# 009A Sample Final 1, Problem 2

Consider the following piecewise defined function:

$f(x)=\left\{{\begin{array}{lr}x+5&{\text{if }}x<3\\4{\sqrt {x+1}}&{\text{if }}x\geq 3\end{array}}\right.$ (a) Show that  $f(x)$ is continuous at  $x=3.$ (b) Using the limit definition of the derivative, and computing the limits from both sides, show that  $f(x)$ is differentiable at  $x=3$ .

Foundations:
1.  $f(x)$ is continuous at  $x=a$ if
$\lim _{x\rightarrow a^{+}}f(x)=\lim _{x\rightarrow a^{-}}f(x)=f(a).$ 2. The definition of derivative for  $f(x)$ is
$f'(x)=\lim _{h\rightarrow 0}{\frac {f(x+h)-f(x)}{h}}.$ Solution:

(a)

Step 1:
We first calculate  $\lim _{x\rightarrow 3^{+}}f(x).$ We have

${\begin{array}{rcl}\displaystyle {\lim _{x\rightarrow 3^{+}}f(x)}&=&\displaystyle {\lim _{x\rightarrow 3^{+}}4{\sqrt {x+1}}}\\&&\\&=&\displaystyle {4{\sqrt {3+1}}}\\&&\\&=&\displaystyle {8.}\end{array}}$ Step 2:
Now, we calculate  $\lim _{x\rightarrow 3^{-}}f(x).$ We have

${\begin{array}{rcl}\displaystyle {\lim _{x\rightarrow 3^{-}}f(x)}&=&\displaystyle {\lim _{x\rightarrow 3^{-}}x+5}\\&&\\&=&\displaystyle {3+5}\\&&\\&=&\displaystyle {8.}\end{array}}$ Step 3:
Now, we calculate  $f(3).$ We have

$f(3)=4{\sqrt {3+1}}\,=\,8.$ Since
$\lim _{x\rightarrow 3^{+}}f(x)=\lim _{x\rightarrow 3^{-}}f(x)=f(3),$ $f(x)$ is continuous at  $x=3.$ (b)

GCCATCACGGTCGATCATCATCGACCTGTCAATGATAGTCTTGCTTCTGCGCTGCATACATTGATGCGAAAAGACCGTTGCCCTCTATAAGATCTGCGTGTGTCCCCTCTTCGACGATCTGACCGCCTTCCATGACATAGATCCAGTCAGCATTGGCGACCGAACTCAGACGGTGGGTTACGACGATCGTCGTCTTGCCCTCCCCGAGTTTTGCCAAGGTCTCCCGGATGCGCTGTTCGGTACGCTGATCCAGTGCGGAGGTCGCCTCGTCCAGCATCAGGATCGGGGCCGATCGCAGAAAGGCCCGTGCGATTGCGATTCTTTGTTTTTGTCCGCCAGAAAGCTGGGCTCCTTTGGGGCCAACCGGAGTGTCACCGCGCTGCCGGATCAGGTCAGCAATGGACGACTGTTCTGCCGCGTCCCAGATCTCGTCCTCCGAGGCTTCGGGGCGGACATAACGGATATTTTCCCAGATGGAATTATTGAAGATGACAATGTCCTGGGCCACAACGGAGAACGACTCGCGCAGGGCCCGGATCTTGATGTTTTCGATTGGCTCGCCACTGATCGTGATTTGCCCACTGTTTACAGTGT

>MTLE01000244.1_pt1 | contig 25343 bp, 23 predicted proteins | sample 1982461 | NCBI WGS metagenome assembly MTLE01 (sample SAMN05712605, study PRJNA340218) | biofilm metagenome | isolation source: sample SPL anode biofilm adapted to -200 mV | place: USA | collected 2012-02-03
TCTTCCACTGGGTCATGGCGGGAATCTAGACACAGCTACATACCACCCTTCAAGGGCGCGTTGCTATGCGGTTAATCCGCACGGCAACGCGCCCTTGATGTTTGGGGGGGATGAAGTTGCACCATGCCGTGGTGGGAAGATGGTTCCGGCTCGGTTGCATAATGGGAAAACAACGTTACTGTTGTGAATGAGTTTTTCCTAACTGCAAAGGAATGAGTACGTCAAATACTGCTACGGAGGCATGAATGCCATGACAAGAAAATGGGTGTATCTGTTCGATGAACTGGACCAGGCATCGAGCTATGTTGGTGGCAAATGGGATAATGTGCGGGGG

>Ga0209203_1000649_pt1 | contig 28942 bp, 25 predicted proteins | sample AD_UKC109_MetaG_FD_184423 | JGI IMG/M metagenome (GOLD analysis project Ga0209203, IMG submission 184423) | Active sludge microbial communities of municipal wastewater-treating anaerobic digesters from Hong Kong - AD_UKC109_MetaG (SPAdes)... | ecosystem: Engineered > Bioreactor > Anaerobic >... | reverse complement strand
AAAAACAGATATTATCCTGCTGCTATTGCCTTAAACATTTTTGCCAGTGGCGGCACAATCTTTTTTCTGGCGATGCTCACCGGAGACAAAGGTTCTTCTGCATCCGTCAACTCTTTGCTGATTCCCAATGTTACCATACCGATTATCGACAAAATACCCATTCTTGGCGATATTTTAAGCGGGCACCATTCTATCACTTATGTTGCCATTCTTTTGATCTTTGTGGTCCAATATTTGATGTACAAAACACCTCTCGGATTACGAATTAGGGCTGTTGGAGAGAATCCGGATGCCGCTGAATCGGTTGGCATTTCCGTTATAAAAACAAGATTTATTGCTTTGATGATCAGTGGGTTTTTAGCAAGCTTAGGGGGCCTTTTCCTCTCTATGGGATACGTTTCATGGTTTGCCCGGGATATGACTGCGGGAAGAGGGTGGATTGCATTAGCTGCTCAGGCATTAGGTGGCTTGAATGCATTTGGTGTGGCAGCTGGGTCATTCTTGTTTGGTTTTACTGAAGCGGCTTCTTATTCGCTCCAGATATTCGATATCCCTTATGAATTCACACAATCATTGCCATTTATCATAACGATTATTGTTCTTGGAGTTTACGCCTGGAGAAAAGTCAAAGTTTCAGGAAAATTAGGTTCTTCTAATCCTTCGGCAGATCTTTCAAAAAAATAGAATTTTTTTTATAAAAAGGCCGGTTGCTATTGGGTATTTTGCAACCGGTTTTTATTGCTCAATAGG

Step 1:
We need to use the limit definition of derivative and calculate the limit from both sides. So, we have

${\begin{array}{rcl}\displaystyle {\lim _{h\rightarrow 0^{-}}{\frac {f(3+h)-f(3)}{h}}}&=&\displaystyle {\lim _{h\rightarrow 0^{-}}{\frac {(3+h)+5-8}{h}}}\\&&\\&=&\displaystyle {\lim _{h\rightarrow 0^{-}}{\frac {h}{h}}}\\&&\\&=&\displaystyle {\lim _{h\rightarrow 0^{-}}1}\\&&\\&=&\displaystyle {1.}\end{array}}$ Step 2:
Now, we have

${\begin{array}{rcl}\displaystyle {\lim _{h\rightarrow 0^{+}}{\frac {f(3+h)-f(3)}{h}}}&=&\displaystyle {\lim _{h\rightarrow 0^{+}}{\frac {4{\sqrt {3+h+1}}-8}{h}}}\\&&\\&=&\displaystyle {\lim _{h\rightarrow 0^{+}}{\frac {4({\sqrt {4+h}}-{\sqrt {4}})}{h}}}\\&&\\&=&\displaystyle {\lim _{h\rightarrow 0^{+}}{\frac {4({\sqrt {4+h}}-{\sqrt {4}})({\sqrt {4+h}}+{\sqrt {4}})}{h({\sqrt {4+h}}+{\sqrt {4}})}}}\\&&\\&=&\displaystyle {\lim _{h\rightarrow 0^{+}}{\frac {4(4+h-4)}{h({\sqrt {4+h}}+{\sqrt {4}})}}}\\&&\\&=&\displaystyle {\lim _{h\rightarrow 0^{+}}{\frac {4h}{h({\sqrt {4+h}}+{\sqrt {4}})}}}\\&&\\&=&\displaystyle {\lim _{h\rightarrow 0^{+}}{\frac {4}{({\sqrt {4+h}}+{\sqrt {4}})}}}\\&&\\&=&\displaystyle {\frac {4}{2{\sqrt {4}}}}\\&&\\&=&\displaystyle {1.}\\\end{array}}$ Step 3:
Since
$\lim _{h\rightarrow 0^{-}}{\frac {f(3+h)-f(3)}{h}}=\lim _{h\rightarrow 0^{+}}{\frac {f(3+h)-f(3)}{h}},$ $f(x)$ is differentiable at  $x=3.$ (a)     Since $\lim _{x\rightarrow 3^{+}}f(x)=\lim _{x\rightarrow 3^{-}}f(x)=f(3),~f(x)$ is continuous at $x=3.$ (b)     Since $\lim _{h\rightarrow 0^{-}}{\frac {f(3+h)-f(3)}{h}}=\lim _{h\rightarrow 0^{+}}{\frac {f(3+h)-f(3)}{h}},$ $f(x)$ is differentiable at $x=3.$